If you're looking for an indicator of the condition of society, go no further than to note that we live in an age where even the president of the United States has to schedule his addresses to the nation to avoid conflicts with "American Idol" and playoff games.
Even so, it's likely that only the most dyed-in-the-wool Arizona political junkies are likely to watch President Barack Obama's State of the Union Address Tuesday and his remarks in Phoenix the next day.
You can see this presidential double-feature as a chance for Arizonans to finally hear Obama at some length. (Extreme partisans who don't ever want to hear what a candidate of their least favorite party has to say should feel free to stop reading at any time.)
We've been hearing the Republican candidates for months now; they just finished their 17th televised debate the other night. Another is scheduled for the Mesa Arts Center in late February at which they are likely to be setting up only one lectern and opening the doors to let in some crickets, but few others.
While today presidential visits to Arizona are relatively commonplace, it wasn't always that way.
Presidents and Arizona have a relatively brief history. For America's first century and a half as a nation, Arizona was probably too far away for them to plan on actually coming here. Maybe one of them was on a train that went through here on the way to California, where at least there was a beach waiting after the week or so it took to get there, but that's not the kind of stuff you find in most history books.
Theodore Roosevelt famously spoke on the steps of Old Main of what was to become Arizona State University in 1911 - two years after he left office. He was here for the dedication of a dam on the Salt River that was named for him, so it makes one wonder whether he would have bothered otherwise.
Obama has been to Arizona a few times since his election: In February 2010, he came to Dobson High School in Mesa to explain a plan to melt frozen credit markets to spur lending to desperate homeowners. Eleven months later he was at the University of Arizona in Tucson to mourn the victims of the Jan. 8, 2011, shootings at a supermarket that killed six and wounded 13, including U.S. Rep. Gabrielle Giffords, D-Ariz.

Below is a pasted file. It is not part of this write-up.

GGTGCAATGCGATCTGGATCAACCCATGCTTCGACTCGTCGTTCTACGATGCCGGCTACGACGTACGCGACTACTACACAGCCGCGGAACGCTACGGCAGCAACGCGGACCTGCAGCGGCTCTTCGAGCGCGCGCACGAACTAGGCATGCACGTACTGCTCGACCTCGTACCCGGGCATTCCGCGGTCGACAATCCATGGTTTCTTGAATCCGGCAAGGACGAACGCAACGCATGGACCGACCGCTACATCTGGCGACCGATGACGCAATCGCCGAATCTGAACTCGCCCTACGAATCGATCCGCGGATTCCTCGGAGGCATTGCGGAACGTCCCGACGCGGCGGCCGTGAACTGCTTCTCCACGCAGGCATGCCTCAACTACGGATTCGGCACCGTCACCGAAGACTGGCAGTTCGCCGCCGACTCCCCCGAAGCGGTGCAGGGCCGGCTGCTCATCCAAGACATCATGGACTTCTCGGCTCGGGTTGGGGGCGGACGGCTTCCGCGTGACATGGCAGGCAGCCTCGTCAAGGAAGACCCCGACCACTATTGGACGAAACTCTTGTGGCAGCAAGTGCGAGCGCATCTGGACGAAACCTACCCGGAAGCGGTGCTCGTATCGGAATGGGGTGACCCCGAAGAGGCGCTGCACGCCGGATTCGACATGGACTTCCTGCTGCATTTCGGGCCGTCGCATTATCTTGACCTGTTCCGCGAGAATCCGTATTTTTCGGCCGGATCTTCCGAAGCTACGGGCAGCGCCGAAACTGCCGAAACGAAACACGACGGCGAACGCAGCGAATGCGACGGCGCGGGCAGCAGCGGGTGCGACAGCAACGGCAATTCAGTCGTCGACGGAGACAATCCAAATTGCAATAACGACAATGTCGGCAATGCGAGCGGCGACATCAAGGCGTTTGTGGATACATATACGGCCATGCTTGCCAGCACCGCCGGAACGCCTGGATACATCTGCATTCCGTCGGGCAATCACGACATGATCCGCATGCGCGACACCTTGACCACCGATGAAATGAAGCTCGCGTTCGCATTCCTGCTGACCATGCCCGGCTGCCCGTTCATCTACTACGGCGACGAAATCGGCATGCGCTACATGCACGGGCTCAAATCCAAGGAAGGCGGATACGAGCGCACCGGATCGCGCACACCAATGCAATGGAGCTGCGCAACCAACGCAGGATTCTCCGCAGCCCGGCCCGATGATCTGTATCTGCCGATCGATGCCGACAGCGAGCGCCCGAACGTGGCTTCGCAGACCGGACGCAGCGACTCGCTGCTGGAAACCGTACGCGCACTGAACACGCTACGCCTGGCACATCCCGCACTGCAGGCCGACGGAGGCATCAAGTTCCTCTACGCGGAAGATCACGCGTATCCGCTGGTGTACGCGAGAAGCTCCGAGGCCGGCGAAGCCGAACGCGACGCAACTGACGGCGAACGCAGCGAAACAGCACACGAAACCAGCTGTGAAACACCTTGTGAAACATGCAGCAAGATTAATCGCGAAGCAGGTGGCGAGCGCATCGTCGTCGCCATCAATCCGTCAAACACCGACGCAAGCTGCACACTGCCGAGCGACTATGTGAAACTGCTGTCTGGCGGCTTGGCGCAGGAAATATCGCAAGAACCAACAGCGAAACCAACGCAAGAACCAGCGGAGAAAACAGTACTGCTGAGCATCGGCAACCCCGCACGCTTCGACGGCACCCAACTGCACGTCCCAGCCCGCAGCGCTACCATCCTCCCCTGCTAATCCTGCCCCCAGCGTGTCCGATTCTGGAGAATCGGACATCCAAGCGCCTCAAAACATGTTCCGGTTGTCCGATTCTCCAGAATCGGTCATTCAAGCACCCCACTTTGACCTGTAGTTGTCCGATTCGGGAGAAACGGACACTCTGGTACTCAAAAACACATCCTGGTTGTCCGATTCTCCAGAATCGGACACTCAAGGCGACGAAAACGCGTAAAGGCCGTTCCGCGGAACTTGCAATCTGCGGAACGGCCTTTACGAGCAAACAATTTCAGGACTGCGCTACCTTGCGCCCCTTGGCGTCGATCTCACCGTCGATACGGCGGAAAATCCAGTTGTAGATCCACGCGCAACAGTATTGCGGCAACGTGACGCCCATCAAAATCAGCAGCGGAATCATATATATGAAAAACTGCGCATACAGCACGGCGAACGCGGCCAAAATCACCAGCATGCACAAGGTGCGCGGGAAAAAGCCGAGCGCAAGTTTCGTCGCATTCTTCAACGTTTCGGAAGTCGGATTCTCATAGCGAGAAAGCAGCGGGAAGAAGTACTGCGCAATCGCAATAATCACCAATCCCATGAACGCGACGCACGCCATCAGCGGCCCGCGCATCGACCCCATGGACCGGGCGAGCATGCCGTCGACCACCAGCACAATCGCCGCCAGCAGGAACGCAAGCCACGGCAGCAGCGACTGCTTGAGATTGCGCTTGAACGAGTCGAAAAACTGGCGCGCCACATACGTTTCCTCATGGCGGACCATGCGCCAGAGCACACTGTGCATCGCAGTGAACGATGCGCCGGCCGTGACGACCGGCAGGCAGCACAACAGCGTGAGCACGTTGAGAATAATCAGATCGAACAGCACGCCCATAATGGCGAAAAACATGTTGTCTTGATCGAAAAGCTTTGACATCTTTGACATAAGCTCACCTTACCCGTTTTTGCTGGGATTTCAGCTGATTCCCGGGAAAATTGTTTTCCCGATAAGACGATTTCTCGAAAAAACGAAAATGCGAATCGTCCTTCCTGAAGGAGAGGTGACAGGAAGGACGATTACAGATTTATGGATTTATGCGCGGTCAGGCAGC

In recent times, Democratic presidents have made few visits to Arizona and until George W. Bush, Republican ones didn't believe they really needed to, given the significant GOP voter registration margin here. Bush was in the Valley so often during his term that commuters began to commit to memory his usual motorcade route between Phoenix Sky Harbor International Airport to the Royal Palms hotel.
You have to go back to John F. Kennedy's appearance at the Westward Ho Hotel on Central Avenue five days before his 1960 election to hear a Democratic candidate talk about Arizona's comfortable Democratic majority, which they had then.
By the time Bill Clinton arrived one afternoon in May 1992, the streak of Republicans winning Arizona was 10 in a row. Clinton showed up at an electrical workers' union hall near 36th Street and McDowell and spoke a few minutes before heading up to Paradise Valley for a private fund-raiser. He was gone before noon the next day.
Clinton lost Arizona in 1992, but broke the Republican streak in 1996.
If there's any thread running through the travels of chief executives to our state, it's that the issues may change, but the rhetoric is getting more familiar. More than 51 years ago, then-Sen. Kennedy's brief remarks in Phoenix included this passage that I found on the website of the American Presidency Project of the University of California, Santa Barbara:
"This is an important election. It involves the future of this country. The presidency is a key office, holding great power and influence, given to it by the Constitution, and also given to it by the course of events. We cannot possibly afford in these difficult times, when the president of the United States must set before the American people the unfinished business of our society, we cannot possibly afford to put the chief responsibility upon those who look back."
In that speech, Kennedy made a brief reference to Sen. Barry Goldwater, R-Ariz., accurately predicting Goldwater's presidential campaign of 1964.
Obama will not venture a guess about the Republican nominee in 2016, or even 2012.
But we can only hope that his visit Wednesday will mark the start of a commitment by both eventual nominees to tone down the finger-pointing and ramp up the how-to-get-us-where-we-need-to-go.
This is information currently found by trolling campaign websites, something that mostly dyed-in-the-wool political junkies engage in, something that not enough typical voters do.
This explains why so often we get the politicians we do, by electing finger-pointers-in-chief who dare not cross "American Idol."
Read Tribune contributing columnist Mark J. Scarp's opinions here on Sundays. Watch his video commentaries on eastvalleytribune.com. Reach him at firstname.lastname@example.org.